Hemmings also later provided the narration for Rick Wakeman's progressive-rock album Journey to the Centre of the Earth (1974) – an adaptation of Jules Verne's science-fiction novel A Journey to the Center of the Earth (1864) – which was recorded live.

He starred as Bertie Wooster in the short-lived Andrew Lloyd Webber musical, Jeeves (1975).

Autobiography[edit]

After his death his autobiography, Blow Up... and Other Exaggerations – The Autobiography of David Hemmings, was published in 2004.

Personal life[edit]

He was married four times: to Genista Ouvry (1960–1967), actress Gayle Hunnicutt (1968–1975), Prudence de Casembroot (1976–1997), and Lucy Williams (2002 to his death).[10] Hemmings met Hunnicutt while he was in America promoting Blowup, by which time his marriage to Ouvry was over. At their outdoor wedding, Henry Mancini conducted an orchestra and the Mamas and the Papas performed next to a swimming pool filled with doves dyed puce.[10] Of his relationship with Hunnicutt, Hemmings remarked, "We were the poor man's Taylor and Burton". Their marriage ended when Hunnicutt discovered Hemmings' affairs with actress Samantha Eggar, his co-star in The Walking Stick (1970), and his secretary Prudence de Casembroot.[10] During his subsequent marriage to Prudence de Casembroot, Hemmings continued his infidelities with, among others, Tessa Dahl, the daughter of Roald Dahl.[10] Hemmings had six children; he and Ouvry had daughter Deborah, he and Hunnicutt had actor son Nolan, while he and de Casembroot had sons George, Edward and William and daughter Charlotte.

Hemmings was an active supporter of liberal causes, and spoke at a number of meetings on behalf of the UK’s Liberal Party.

Death[edit]

Hemmings died at age 62 of a heart attack, in Bucharest, Romania, on the film set of Blessed (working title: Samantha's Child) after he had performed his scenes for the day.[11]

A funeral service was held for him at St Peter's Church, Calne, Wiltshire, where he had resided in his final years. His body was buried in the church's graveyard.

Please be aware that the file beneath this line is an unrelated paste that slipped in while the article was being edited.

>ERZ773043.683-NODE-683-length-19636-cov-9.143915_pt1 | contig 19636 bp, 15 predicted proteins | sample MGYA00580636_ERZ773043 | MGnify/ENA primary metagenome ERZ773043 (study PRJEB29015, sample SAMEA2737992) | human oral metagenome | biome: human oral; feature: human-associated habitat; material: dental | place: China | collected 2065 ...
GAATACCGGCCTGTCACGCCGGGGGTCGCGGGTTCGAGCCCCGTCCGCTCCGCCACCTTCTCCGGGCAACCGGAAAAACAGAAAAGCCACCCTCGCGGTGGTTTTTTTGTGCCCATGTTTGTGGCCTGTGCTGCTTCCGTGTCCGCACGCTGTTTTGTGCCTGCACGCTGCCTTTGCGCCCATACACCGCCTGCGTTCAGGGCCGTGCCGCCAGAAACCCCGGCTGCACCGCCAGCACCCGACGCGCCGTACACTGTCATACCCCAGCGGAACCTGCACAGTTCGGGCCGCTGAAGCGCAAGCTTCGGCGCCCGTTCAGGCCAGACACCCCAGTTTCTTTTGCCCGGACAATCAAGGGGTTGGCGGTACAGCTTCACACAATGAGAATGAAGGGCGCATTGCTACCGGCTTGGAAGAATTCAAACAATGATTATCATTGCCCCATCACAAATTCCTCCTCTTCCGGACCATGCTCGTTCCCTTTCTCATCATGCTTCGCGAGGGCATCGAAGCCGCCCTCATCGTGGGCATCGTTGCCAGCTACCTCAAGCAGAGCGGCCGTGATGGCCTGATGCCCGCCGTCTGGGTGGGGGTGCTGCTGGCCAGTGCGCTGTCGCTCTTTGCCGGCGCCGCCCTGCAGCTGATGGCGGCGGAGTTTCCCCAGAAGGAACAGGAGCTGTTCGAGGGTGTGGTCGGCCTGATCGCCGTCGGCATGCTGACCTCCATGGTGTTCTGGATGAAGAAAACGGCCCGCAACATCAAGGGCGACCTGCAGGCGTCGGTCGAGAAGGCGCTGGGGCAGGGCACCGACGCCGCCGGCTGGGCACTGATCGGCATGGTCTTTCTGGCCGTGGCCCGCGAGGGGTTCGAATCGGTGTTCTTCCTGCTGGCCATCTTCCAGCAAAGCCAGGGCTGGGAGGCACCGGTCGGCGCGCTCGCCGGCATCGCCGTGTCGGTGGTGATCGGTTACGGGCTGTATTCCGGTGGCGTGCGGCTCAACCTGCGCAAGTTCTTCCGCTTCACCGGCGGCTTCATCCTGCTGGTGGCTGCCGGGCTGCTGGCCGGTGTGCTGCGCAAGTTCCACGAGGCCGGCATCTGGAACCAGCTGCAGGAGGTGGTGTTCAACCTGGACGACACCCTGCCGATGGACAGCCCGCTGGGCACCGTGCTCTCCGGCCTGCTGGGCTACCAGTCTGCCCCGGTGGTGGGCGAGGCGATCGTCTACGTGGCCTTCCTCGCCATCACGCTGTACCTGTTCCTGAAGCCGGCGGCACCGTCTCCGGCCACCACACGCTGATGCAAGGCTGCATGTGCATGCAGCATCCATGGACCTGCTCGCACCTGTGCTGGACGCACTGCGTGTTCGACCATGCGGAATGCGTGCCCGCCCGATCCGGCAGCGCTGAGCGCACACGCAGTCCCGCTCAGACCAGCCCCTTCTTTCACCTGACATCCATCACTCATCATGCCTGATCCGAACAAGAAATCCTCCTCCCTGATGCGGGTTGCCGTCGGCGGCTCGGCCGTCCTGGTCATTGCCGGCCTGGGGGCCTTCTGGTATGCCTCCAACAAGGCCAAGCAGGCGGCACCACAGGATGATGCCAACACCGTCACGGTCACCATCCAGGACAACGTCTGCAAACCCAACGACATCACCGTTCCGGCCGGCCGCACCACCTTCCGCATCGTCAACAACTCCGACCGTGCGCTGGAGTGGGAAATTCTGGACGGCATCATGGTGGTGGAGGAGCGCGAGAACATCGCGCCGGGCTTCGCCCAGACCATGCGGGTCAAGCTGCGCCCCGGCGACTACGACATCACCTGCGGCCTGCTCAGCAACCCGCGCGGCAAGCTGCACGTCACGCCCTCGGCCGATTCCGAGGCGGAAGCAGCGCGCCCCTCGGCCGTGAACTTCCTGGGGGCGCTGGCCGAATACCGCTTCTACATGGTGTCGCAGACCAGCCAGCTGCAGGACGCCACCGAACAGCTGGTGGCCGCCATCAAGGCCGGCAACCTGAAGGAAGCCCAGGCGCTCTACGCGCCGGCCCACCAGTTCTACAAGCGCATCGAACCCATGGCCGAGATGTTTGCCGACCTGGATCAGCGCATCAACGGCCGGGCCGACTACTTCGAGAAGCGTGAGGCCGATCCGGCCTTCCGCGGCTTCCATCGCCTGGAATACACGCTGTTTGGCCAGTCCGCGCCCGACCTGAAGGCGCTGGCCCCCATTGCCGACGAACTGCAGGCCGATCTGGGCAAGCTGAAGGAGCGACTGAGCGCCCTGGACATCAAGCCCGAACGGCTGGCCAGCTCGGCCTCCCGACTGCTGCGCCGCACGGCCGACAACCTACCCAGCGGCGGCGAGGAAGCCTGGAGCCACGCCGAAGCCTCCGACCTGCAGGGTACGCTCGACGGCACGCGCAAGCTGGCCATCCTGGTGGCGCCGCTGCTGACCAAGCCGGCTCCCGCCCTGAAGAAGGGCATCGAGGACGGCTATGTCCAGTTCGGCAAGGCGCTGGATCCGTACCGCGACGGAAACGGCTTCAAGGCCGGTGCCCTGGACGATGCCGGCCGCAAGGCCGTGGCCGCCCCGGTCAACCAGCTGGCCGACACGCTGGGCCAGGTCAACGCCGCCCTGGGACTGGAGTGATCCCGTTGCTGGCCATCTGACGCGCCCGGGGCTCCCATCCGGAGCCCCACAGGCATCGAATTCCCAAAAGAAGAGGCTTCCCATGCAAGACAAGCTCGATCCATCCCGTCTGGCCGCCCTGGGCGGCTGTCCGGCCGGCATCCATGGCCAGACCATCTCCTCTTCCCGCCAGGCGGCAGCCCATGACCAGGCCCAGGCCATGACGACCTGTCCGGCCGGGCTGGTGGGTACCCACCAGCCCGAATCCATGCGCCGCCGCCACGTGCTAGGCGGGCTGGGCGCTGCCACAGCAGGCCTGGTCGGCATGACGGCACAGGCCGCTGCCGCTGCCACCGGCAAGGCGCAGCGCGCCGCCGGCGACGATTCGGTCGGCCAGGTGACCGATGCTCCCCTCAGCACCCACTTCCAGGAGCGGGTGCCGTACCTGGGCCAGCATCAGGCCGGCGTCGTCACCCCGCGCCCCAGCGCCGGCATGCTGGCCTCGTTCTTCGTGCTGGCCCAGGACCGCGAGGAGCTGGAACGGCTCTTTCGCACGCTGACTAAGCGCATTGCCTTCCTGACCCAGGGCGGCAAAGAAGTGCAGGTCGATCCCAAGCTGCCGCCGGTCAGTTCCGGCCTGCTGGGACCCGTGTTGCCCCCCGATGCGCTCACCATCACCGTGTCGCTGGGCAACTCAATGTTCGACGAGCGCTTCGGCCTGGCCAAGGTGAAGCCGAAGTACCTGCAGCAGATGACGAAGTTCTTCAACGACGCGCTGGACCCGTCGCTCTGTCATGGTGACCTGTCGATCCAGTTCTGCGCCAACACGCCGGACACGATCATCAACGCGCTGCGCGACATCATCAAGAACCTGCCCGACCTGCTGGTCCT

Filmography and performances in television[edit]

Director[edit]

Bibliography[edit]

  • Hemmings, David (2004). Blow Up... and Other Exaggerations – The Autobiography of David Hemmings. Robson Books (London). ISBN 978-1-86105-789-1.

See also[edit]

References[edit]

  1. ^ Erickson, Hal. "David Hemmings – About This Person". AllRovi (via The New York Times). Retrieved 6 February 2012.
  2. ^ Your Face Here: British Cult Movies Since the Sixties, Alf Catterall and Simon Wells, Fourth Estate, 2002, pg 30
  3. ^ John Bridcut, "The end of innocence", extract from Britten's Children, The Independent, 5 June 2006. Retrieved 30 March 2014
  4. ^ Tomasulo, Frank P. (2004). "The Sounds of Silence: Modernist Acting in Michelangelo Antonioni's Blow-Up", in More Than a Method: Trends and Traditions in Contemporary Film Performance, edited by Cynthia Baron, Diane Carson and Frank P. Tomasulo. Detroit MI: Wayne State University Press. pp. 94–98. ISBN 978-0814330791.
  5. ^ a b Pomerance, Murray (2011). Michelangelo Red Antonioni Blue: Eight Reflections on Cinema. Berkeley and Los Angeles: University of California Press. p. 263. ISBN 978-0520266865.
  6. ^ Bray, Christopher (2010). Sean Connery: The measure of a man. London: Faber & Faber. p. 128. ISBN 978-0571238088.
  7. ^ Hill, Lee (2002). A Grand Guy – The Art and Life of Terry Southern. London: Bloomsbury Publishing. p. 149. ISBN 978-0-7475-5835-4.
  8. ^ "Berlinale 1973: Prize Winners". Berlin International Film Festival. Retrieved 1 July 2010.
  9. ^ MacKinnon, Angus (13 September 1980). "The Future Isn't What It Used to Be". NME. pp. 32–37.
  10. ^ a b c d "David Hemmings". The Telegraph. 5 Dec 2003. Retrieved 13 January 2014.
  11. ^ Staff (5 December 2003). "David Hemmings, 62, a Film Star in 'Blowup'". The New York Times. Retrieved 6 February 2012.

External links[edit]